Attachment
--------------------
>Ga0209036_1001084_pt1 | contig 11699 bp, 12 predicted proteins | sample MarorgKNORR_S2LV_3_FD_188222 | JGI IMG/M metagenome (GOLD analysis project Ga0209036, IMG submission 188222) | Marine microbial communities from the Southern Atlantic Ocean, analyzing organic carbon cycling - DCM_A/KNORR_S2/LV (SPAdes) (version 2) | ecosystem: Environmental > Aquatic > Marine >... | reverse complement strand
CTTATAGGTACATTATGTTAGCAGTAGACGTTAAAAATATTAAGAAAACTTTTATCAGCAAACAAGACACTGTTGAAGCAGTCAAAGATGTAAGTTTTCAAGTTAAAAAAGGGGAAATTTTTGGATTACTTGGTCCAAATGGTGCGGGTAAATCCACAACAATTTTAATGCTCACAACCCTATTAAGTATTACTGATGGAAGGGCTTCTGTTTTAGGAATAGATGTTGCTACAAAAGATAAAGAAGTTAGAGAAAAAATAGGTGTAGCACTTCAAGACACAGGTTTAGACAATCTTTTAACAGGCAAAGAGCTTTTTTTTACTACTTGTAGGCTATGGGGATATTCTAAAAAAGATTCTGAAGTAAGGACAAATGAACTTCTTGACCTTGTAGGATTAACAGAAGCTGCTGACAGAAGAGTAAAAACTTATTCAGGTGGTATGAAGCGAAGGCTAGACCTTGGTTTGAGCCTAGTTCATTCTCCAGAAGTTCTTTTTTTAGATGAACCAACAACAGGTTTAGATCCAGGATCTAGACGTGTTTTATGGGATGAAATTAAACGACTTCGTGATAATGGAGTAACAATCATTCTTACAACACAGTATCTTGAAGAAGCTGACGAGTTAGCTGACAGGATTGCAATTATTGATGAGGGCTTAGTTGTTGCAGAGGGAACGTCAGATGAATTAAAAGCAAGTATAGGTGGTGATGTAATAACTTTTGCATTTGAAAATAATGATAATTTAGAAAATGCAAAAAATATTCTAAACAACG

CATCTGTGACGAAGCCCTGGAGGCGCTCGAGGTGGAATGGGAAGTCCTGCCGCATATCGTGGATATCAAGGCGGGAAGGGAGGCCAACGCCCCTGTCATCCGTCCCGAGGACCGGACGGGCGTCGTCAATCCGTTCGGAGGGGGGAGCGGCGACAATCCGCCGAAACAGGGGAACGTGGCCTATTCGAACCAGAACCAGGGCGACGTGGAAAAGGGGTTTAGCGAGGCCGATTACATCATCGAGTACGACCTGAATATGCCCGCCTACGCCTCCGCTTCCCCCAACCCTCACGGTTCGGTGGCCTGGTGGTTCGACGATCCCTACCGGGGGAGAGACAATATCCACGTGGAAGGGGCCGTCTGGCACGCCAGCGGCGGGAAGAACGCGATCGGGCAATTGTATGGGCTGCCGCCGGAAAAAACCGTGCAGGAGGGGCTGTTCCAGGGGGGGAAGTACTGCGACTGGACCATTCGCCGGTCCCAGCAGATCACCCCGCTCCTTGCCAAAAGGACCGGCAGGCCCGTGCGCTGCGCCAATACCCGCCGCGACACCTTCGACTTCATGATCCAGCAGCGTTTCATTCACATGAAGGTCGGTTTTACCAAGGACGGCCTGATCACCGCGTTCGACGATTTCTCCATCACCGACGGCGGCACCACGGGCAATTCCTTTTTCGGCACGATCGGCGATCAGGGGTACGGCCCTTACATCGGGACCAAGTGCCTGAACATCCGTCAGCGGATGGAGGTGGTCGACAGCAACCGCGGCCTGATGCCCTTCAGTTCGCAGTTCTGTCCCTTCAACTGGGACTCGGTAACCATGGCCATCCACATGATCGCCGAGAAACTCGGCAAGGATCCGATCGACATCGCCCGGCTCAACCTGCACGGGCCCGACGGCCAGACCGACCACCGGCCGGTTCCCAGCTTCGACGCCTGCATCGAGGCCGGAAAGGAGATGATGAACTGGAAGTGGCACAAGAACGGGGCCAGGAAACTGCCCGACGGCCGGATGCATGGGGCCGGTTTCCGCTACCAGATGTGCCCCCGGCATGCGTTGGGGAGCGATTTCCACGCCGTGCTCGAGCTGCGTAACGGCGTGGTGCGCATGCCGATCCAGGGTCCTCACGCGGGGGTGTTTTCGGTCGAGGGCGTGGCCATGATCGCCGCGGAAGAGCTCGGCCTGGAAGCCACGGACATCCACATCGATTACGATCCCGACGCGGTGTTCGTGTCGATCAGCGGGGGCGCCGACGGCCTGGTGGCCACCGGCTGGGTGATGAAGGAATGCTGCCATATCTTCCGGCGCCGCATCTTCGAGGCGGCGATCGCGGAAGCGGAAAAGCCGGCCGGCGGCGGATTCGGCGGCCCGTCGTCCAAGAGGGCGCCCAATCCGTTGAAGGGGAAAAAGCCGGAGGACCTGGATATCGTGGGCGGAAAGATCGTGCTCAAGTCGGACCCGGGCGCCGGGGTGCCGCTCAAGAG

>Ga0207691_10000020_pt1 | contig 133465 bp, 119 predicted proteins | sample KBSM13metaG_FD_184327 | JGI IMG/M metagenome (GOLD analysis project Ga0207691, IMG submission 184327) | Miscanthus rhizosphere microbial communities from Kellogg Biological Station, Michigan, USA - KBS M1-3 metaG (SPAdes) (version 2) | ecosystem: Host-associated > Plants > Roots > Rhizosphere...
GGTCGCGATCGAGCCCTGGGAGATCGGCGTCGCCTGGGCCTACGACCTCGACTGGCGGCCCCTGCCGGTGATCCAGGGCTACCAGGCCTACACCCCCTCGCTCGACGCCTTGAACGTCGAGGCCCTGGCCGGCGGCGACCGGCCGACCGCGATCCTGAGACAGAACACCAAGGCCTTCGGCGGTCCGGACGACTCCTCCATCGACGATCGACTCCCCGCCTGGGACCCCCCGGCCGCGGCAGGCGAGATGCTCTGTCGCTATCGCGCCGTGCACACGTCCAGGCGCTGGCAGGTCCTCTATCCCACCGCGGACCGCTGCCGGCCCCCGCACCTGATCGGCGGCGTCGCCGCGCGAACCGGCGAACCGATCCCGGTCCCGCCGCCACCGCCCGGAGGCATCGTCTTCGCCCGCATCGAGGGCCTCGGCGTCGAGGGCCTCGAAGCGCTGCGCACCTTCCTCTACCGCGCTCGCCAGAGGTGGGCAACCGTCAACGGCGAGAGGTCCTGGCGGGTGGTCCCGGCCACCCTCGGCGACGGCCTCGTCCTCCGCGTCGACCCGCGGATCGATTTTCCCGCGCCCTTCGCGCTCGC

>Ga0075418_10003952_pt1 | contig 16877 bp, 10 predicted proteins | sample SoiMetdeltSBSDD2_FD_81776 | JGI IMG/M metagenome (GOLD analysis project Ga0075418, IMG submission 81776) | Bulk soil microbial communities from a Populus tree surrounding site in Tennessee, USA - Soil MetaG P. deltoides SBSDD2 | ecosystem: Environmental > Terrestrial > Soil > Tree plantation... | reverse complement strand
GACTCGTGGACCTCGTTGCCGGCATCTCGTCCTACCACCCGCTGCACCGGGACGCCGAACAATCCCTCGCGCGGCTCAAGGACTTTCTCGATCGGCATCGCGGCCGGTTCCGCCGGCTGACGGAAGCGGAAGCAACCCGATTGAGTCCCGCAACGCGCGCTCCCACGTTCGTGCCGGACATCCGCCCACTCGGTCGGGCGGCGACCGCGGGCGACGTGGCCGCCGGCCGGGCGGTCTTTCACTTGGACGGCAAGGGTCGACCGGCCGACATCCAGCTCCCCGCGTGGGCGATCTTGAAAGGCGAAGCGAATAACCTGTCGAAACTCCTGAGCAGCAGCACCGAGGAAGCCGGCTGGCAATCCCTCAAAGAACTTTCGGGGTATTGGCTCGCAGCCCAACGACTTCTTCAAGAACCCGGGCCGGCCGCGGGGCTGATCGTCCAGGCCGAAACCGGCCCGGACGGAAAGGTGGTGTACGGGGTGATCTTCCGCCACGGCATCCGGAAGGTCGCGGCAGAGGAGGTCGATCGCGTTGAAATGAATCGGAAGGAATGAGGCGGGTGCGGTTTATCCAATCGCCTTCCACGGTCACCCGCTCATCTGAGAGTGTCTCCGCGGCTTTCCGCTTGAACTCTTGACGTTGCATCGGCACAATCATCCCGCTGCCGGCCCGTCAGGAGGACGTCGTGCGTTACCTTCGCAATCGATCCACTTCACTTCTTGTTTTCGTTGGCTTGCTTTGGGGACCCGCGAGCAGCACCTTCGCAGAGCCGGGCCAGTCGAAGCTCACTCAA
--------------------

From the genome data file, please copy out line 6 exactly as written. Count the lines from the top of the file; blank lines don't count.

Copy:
>Ga0075418_10003952_pt1 | contig 16877 bp, 10 predicted proteins | sample SoiMetdeltSBSDD2_FD_81776 | JGI IMG/M metagenome (GOLD analysis project Ga0075418, IMG submission 81776) | Bulk soil microbial communities from a Populus tree surrounding site in Tennessee, USA - Soil MetaG P. deltoides SBSDD2 | ecosystem: Environmental > Terrestrial > Soil > Tree plantation... | reverse complement strand